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BizCast 44: Hill Capital’s Patrick Donahue on investing in local businesses

Episode 44

Hill Capital’s Patric Donahue, Investing in Local Small business

About BizCast Greater La Crosse

We bring you news from the business community. From startups to experienced problem solvers, you’ll get in-depth insight on the challenges and opportunities of doing business in Greater La Crosse. Our show is a collaboration between and BizNews Greater La Crosse ( ).

Full Transcript [ generated by AI]

Patrick Donahue: [00:00:00] It’s really helping think about how do you build value in that business?

Patrick Donahue: Because value equals freedom and it empowers choice for the entrepreneurs. That’s a really key piece to the whole equation.

Vicki Markussen: Welcome to BizCast Greater La Crosse, a weekly podcast from BizNews. We bring you the news from the business community. I am your host and founder, Vicki Markussen, and we have a special guest today, Patrick Donahue. He is with Hill Capital. So Hill Capital, I’m going to paraphrase it, and I, of course, want you, Patrick, to go into far more detail.

Vicki Markussen: So Hill Capital is what a lot of businesses want, which is? Access to capital, also known as funding. In your words, how do you describe what Hill Capital does?

Patrick Donahue: Hill Capital invests directly into private businesses. We are investing half a million to a million dollars in supporting those [00:01:00] businesses in their next journey of growth.

Patrick Donahue: And we look to really support the business owner and operator of that business. We’re always working with the founders of those businesses to support them in their journey.

Vicki Markussen: So a lot of these companies, I assume are already established, are they in the concept mode? Where are they typically when they.

Vicki Markussen: contact

Patrick Donahue: you. Our portfolio companies are all established businesses. Typically they’re doing a couple million dollars in revenue and they have stalled out. So they’re trying to figure out how to take it to the next level to be a five or a 10 million revenue business. We have invested in some earlier.

Patrick Donahue: companies, but that is when they already have a product or service that has a a need in the marketplace and they need additional capital to go get those products and services on further into the marketplace. We don’t invest in what would people would traditionally call startups [00:02:00] just because the ecosystem for startups in our opinion is really healthy.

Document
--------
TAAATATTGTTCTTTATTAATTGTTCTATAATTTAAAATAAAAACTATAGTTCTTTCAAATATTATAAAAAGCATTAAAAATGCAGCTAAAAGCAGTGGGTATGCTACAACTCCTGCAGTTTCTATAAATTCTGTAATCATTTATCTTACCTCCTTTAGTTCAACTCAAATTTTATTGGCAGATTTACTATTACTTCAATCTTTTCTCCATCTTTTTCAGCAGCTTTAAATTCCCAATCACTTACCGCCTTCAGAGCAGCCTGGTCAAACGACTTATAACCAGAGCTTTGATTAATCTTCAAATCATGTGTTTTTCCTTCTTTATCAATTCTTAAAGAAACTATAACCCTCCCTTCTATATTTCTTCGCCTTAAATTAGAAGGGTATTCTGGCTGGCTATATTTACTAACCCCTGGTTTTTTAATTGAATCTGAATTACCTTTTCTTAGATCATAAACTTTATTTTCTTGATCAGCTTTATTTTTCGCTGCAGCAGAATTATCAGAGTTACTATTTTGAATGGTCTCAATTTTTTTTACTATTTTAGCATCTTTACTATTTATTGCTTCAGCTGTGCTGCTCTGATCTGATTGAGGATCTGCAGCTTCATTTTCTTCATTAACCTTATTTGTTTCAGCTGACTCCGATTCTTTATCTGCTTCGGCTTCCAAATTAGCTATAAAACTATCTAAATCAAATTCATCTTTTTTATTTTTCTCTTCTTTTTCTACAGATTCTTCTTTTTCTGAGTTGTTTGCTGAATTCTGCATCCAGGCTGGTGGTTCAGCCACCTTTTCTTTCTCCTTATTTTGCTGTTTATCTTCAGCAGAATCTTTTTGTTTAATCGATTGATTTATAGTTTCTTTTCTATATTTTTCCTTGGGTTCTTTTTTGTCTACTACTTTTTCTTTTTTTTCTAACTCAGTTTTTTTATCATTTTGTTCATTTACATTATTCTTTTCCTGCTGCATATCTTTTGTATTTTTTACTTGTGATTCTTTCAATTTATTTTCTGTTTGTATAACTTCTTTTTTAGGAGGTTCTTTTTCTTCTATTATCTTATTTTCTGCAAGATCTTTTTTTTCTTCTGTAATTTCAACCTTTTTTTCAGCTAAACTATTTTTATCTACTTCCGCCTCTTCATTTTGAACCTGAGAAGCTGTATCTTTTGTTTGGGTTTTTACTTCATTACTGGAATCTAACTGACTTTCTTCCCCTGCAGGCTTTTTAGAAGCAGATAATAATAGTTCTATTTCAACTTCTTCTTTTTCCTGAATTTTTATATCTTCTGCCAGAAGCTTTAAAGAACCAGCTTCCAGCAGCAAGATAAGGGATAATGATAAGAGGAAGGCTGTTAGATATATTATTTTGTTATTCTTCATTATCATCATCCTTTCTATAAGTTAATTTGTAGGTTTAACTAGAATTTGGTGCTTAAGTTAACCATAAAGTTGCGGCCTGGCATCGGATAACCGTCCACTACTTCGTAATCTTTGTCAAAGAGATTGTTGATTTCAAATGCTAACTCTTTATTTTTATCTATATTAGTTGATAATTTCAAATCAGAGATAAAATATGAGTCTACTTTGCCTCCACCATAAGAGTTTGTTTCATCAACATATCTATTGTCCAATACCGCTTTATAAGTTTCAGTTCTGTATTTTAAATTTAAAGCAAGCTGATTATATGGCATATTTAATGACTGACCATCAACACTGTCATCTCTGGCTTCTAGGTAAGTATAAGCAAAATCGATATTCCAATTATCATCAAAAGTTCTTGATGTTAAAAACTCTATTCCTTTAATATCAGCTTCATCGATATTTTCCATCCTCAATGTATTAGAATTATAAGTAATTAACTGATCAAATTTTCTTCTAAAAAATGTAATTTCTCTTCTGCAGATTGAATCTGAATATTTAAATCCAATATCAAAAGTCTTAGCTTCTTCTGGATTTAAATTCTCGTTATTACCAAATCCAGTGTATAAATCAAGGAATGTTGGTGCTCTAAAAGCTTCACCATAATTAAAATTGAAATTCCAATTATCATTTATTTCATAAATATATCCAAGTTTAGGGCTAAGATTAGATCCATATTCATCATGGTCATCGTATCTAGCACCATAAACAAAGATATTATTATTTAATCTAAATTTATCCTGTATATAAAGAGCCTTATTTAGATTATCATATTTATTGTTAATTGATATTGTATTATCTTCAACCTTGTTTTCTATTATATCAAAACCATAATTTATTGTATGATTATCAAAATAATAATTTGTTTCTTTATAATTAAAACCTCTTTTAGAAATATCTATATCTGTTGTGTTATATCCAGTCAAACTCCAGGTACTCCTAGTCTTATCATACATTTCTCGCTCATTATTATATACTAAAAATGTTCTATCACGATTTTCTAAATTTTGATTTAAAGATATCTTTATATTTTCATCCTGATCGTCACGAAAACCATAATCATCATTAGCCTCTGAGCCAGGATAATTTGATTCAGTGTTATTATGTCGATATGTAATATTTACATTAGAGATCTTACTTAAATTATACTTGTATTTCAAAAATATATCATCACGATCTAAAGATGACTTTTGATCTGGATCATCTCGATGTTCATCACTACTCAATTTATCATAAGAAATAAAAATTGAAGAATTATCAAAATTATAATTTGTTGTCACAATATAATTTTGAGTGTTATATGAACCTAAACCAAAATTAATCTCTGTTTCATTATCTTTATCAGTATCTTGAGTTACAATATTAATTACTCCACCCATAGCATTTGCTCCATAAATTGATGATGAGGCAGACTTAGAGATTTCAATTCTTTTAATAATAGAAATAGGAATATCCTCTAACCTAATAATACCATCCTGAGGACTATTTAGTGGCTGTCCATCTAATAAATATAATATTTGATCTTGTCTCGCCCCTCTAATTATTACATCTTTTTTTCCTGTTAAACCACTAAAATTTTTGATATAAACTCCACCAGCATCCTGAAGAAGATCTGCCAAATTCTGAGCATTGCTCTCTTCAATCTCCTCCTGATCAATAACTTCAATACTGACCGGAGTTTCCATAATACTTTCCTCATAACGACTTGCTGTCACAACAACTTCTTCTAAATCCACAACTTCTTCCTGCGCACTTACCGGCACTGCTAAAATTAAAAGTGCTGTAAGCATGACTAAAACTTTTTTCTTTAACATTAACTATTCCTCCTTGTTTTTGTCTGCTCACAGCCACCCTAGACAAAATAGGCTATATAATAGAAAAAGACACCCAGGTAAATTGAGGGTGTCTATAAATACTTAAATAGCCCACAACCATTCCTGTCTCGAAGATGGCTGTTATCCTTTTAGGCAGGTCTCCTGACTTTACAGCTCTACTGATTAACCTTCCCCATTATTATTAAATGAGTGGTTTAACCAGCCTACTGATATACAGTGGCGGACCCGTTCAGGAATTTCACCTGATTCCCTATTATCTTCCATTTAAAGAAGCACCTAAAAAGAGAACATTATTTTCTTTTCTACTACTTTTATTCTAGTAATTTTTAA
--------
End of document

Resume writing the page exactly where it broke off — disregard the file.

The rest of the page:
Patrick Donahue: There are a lot of accelerator programs and. things available for them. So for example good friends of ours, our generator, which was founded out of Madison, Wisconsin, and now has programs throughout the United States. If somebody is really early stage, we would point them to some of those accelerator programs.

Patrick Donahue: Yeah. So

Vicki Markussen: just to explain to the people that are listening who may not be familiar. So you have businesses that have. And there’s a lot of resources out there in our local area. It might be the Small Business Development Center. It might be WIBC some of the economic development organizations, counties, they all have tools that businesses can use to help them start up.

Vicki Markussen: And so they’re starting up, they’re working through all of those kinks. And as. You have said they just hit a point where either their sales have plateaued, or is this also the case where they say, we see a new market that we [00:03:00] could reach, but we don’t have the funds to upscale to add employees or do things of that nature or research.

Vicki Markussen: And so we need funding to help us get to that next level. Is that where you play a

Patrick Donahue: role? That is exactly correct, Vicki. So a great example is we just invested in Mercury Mosaics and Tile and founded by Mercedes Austin and Mercedes is an artist, and she has been building her business for 19 years, makes beautiful handmade custom tile, and she’s gotten her business to a certain level, but now she needs to get it to an even larger level to be able to scale up because.

Patrick Donahue: It’s hard for a lot of people to maybe realize this, but even when a business is doing a couple million dollars in sales, it doesn’t mean cashflow is all that strong. Profitability at those levels can be really hard. And so a lot of business owners realize that they need to take it to the next level to get to five to 10 million to really get to the level of [00:04:00] profitability.

Patrick Donahue: And make sure they have a strong, sustainable business. And it’s a real challenge. And a lot of people find themselves doing a million, couple million dollars in revenue, and they plateau out because they need to hire more skilled workers or executives to join their team, but they don’t have enough cashflow to really.